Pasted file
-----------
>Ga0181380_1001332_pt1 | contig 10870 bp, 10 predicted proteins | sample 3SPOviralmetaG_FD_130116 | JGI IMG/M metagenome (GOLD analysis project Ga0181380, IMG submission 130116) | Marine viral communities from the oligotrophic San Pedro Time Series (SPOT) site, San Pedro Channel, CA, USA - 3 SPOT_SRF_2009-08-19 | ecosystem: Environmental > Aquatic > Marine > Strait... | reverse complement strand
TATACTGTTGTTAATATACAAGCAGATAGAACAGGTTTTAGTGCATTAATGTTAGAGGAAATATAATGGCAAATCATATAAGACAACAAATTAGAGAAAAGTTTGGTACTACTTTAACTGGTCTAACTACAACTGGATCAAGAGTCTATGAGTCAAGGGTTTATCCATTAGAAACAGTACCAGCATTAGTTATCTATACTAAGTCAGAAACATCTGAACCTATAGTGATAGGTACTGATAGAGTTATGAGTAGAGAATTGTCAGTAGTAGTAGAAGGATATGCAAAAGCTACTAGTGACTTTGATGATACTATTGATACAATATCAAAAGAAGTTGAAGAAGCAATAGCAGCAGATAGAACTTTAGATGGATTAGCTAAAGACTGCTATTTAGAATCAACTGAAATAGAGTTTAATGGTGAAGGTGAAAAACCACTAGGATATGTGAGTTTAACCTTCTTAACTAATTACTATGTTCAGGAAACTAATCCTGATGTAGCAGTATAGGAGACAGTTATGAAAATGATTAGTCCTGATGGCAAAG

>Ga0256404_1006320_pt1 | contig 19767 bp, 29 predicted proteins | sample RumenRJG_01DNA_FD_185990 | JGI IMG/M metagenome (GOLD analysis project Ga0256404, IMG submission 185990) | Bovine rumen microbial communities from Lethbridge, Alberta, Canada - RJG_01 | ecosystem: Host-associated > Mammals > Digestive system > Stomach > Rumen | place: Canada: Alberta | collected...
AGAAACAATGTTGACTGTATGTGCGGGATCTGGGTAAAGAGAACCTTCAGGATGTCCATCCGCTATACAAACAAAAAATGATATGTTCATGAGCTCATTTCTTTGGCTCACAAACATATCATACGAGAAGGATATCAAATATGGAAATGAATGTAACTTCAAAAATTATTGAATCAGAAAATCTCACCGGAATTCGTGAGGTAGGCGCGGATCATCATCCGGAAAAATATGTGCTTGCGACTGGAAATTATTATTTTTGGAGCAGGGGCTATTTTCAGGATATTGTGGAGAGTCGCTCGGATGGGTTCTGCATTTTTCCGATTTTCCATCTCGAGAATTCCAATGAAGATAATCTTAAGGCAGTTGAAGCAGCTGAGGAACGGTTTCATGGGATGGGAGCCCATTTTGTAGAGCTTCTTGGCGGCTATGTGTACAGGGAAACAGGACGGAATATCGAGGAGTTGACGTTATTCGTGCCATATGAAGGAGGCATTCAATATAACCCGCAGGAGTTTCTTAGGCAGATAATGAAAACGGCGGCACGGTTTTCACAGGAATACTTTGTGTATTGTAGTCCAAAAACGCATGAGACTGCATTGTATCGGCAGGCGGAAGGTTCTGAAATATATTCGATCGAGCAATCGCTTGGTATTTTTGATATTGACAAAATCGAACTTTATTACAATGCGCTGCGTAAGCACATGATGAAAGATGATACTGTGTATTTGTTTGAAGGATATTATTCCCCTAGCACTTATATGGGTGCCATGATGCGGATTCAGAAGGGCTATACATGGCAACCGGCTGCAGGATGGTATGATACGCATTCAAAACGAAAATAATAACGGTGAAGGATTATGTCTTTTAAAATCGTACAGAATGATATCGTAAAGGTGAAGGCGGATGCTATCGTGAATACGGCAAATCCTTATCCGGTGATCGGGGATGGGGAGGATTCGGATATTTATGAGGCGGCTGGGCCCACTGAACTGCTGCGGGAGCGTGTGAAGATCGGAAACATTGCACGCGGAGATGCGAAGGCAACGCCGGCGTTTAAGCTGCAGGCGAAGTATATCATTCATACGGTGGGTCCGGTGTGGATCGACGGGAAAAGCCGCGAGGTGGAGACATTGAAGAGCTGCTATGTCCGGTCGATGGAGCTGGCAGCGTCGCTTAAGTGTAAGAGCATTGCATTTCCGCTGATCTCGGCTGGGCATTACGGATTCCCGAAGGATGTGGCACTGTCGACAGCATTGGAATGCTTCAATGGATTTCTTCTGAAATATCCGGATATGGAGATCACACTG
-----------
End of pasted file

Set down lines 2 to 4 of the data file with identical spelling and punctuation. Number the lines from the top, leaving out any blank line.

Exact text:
TATACTGTTGTTAATATACAAGCAGATAGAACAGGTTTTAGTGCATTAATGTTAGAGGAAATATAATGGCAAATCATATAAGACAACAAATTAGAGAAAAGTTTGGTACTACTTTAACTGGTCTAACTACAACTGGATCAAGAGTCTATGAGTCAAGGGTTTATCCATTAGAAACAGTACCAGCATTAGTTATCTATACTAAGTCAGAAACATCTGAACCTATAGTGATAGGTACTGATAGAGTTATGAGTAGAGAATTGTCAGTAGTAGTAGAAGGATATGCAAAAGCTACTAGTGACTTTGATGATACTATTGATACAATATCAAAAGAAGTTGAAGAAGCAATAGCAGCAGATAGAACTTTAGATGGATTAGCTAAAGACTGCTATTTAGAATCAACTGAAATAGAGTTTAATGGTGAAGGTGAAAAACCACTAGGATATGTGAGTTTAACCTTCTTAACTAATTACTATGTTCAGGAAACTAATCCTGATGTAGCAGTATAGGAGACAGTTATGAAAATGATTAGTCCTGATGGCAAAG

>Ga0256404_1006320_pt1 | contig 19767 bp, 29 predicted proteins | sample RumenRJG_01DNA_FD_185990 | JGI IMG/M metagenome (GOLD analysis project Ga0256404, IMG submission 185990) | Bovine rumen microbial communities from Lethbridge, Alberta, Canada - RJG_01 | ecosystem: Host-associated > Mammals > Digestive system > Stomach > Rumen | place: Canada: Alberta | collected...
AGAAACAATGTTGACTGTATGTGCGGGATCTGGGTAAAGAGAACCTTCAGGATGTCCATCCGCTATACAAACAAAAAATGATATGTTCATGAGCTCATTTCTTTGGCTCACAAACATATCATACGAGAAGGATATCAAATATGGAAATGAATGTAACTTCAAAAATTATTGAATCAGAAAATCTCACCGGAATTCGTGAGGTAGGCGCGGATCATCATCCGGAAAAATATGTGCTTGCGACTGGAAATTATTATTTTTGGAGCAGGGGCTATTTTCAGGATATTGTGGAGAGTCGCTCGGATGGGTTCTGCATTTTTCCGATTTTCCATCTCGAGAATTCCAATGAAGATAATCTTAAGGCAGTTGAAGCAGCTGAGGAACGGTTTCATGGGATGGGAGCCCATTTTGTAGAGCTTCTTGGCGGCTATGTGTACAGGGAAACAGGACGGAATATCGAGGAGTTGACGTTATTCGTGCCATATGAAGGAGGCATTCAATATAACCCGCAGGAGTTTCTTAGGCAGATAATGAAAACGGCGGCACGGTTTTCACAGGAATACTTTGTGTATTGTAGTCCAAAAACGCATGAGACTGCATTGTATCGGCAGGCGGAAGGTTCTGAAATATATTCGATCGAGCAATCGCTTGGTATTTTTGATATTGACAAAATCGAACTTTATTACAATGCGCTGCGTAAGCACATGATGAAAGATGATACTGTGTATTTGTTTGAAGGATATTATTCCCCTAGCACTTATATGGGTGCCATGATGCGGATTCAGAAGGGCTATACATGGCAACCGGCTGCAGGATGGTATGATACGCATTCAAAACGAAAATAATAACGGTGAAGGATTATGTCTTTTAAAATCGTACAGAATGATATCGTAAAGGTGAAGGCGGATGCTATCGTGAATACGGCAAATCCTTATCCGGTGATCGGGGATGGGGAGGATTCGGATATTTATGAGGCGGCTGGGCCCACTGAACTGCTGCGGGAGCGTGTGAAGATCGGAAACATTGCACGCGGAGATGCGAAGGCAACGCCGGCGTTTAAGCTGCAGGCGAAGTATATCATTCATACGGTGGGTCCGGTGTGGATCGACGGGAAAAGCCGCGAGGTGGAGACATTGAAGAGCTGCTATGTCCGGTCGATGGAGCTGGCAGCGTCGCTTAAGTGTAAGAGCATTGCATTTCCGCTGATCTCGGCTGGGCATTACGGATTCCCGAAGGATGTGGCACTGTCGACAGCATTGGAATGCTTCAATGGATTTCTTCTGAAATATCCGGATATGGAGATCACACTG